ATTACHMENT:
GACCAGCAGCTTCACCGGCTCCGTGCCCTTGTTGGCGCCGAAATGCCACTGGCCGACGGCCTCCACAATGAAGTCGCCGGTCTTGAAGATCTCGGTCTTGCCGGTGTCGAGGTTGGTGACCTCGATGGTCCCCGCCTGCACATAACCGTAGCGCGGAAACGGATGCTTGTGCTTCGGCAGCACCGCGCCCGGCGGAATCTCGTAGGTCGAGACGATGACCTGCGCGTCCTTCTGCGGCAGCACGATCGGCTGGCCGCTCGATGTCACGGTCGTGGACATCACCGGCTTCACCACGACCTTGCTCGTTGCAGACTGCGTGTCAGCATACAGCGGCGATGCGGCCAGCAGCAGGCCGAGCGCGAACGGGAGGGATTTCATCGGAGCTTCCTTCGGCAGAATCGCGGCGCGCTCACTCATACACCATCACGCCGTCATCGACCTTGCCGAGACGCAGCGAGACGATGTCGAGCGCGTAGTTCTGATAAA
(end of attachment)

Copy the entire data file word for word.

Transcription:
GACCAGCAGCTTCACCGGCTCCGTGCCCTTGTTGGCGCCGAAATGCCACTGGCCGACGGCCTCCACAATGAAGTCGCCGGTCTTGAAGATCTCGGTCTTGCCGGTGTCGAGGTTGGTGACCTCGATGGTCCCCGCCTGCACATAACCGTAGCGCGGAAACGGATGCTTGTGCTTCGGCAGCACCGCGCCCGGCGGAATCTCGTAGGTCGAGACGATGACCTGCGCGTCCTTCTGCGGCAGCACGATCGGCTGGCCGCTCGATGTCACGGTCGTGGACATCACCGGCTTCACCACGACCTTGCTCGTTGCAGACTGCGTGTCAGCATACAGCGGCGATGCGGCCAGCAGCAGGCCGAGCGCGAACGGGAGGGATTTCATCGGAGCTTCCTTCGGCAGAATCGCGGCGCGCTCACTCATACACCATCACGCCGTCATCGACCTTGCCGAGACGCAGCGAGACGATGTCGAGCGCGTAGTTCTGATAAA